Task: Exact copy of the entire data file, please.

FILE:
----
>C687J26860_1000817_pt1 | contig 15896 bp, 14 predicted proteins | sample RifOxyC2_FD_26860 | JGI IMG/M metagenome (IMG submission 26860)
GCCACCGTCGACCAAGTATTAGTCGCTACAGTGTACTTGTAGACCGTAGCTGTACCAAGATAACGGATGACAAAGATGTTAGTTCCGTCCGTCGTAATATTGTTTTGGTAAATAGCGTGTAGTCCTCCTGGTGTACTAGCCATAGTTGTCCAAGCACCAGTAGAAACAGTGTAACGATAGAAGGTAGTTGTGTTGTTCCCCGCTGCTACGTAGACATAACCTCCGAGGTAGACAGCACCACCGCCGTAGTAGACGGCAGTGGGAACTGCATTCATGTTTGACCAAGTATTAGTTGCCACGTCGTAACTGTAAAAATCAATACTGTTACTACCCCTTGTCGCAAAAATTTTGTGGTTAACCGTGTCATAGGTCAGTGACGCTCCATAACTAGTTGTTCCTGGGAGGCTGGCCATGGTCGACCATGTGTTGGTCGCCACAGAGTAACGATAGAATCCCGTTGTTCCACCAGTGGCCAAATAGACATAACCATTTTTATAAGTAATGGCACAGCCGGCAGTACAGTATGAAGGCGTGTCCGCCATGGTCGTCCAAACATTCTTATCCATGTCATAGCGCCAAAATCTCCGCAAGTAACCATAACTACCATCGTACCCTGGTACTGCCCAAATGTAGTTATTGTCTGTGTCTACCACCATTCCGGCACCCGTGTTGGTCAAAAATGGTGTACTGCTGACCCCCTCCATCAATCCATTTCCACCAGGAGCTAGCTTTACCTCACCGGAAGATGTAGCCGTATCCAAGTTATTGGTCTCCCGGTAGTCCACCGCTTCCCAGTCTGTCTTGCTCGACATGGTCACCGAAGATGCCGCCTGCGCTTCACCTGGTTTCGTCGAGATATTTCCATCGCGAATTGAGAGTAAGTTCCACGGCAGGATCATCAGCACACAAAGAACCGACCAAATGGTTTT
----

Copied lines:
>C687J26860_1000817_pt1 | contig 15896 bp, 14 predicted proteins | sample RifOxyC2_FD_26860 | JGI IMG/M metagenome (IMG submission 26860)
GCCACCGTCGACCAAGTATTAGTCGCTACAGTGTACTTGTAGACCGTAGCTGTACCAAGATAACGGATGACAAAGATGTTAGTTCCGTCCGTCGTAATATTGTTTTGGTAAATAGCGTGTAGTCCTCCTGGTGTACTAGCCATAGTTGTCCAAGCACCAGTAGAAACAGTGTAACGATAGAAGGTAGTTGTGTTGTTCCCCGCTGCTACGTAGACATAACCTCCGAGGTAGACAGCACCACCGCCGTAGTAGACGGCAGTGGGAACTGCATTCATGTTTGACCAAGTATTAGTTGCCACGTCGTAACTGTAAAAATCAATACTGTTACTACCCCTTGTCGCAAAAATTTTGTGGTTAACCGTGTCATAGGTCAGTGACGCTCCATAACTAGTTGTTCCTGGGAGGCTGGCCATGGTCGACCATGTGTTGGTCGCCACAGAGTAACGATAGAATCCCGTTGTTCCACCAGTGGCCAAATAGACATAACCATTTTTATAAGTAATGGCACAGCCGGCAGTACAGTATGAAGGCGTGTCCGCCATGGTCGTCCAAACATTCTTATCCATGTCATAGCGCCAAAATCTCCGCAAGTAACCATAACTACCATCGTACCCTGGTACTGCCCAAATGTAGTTATTGTCTGTGTCTACCACCATTCCGGCACCCGTGTTGGTCAAAAATGGTGTACTGCTGACCCCCTCCATCAATCCATTTCCACCAGGAGCTAGCTTTACCTCACCGGAAGATGTAGCCGTATCCAAGTTATTGGTCTCCCGGTAGTCCACCGCTTCCCAGTCTGTCTTGCTCGACATGGTCACCGAAGATGCCGCCTGCGCTTCACCTGGTTTCGTCGAGATATTTCCATCGCGAATTGAGAGTAAGTTCCACGGCAGGATCATCAGCACACAAAGAACCGACCAAATGGTTTT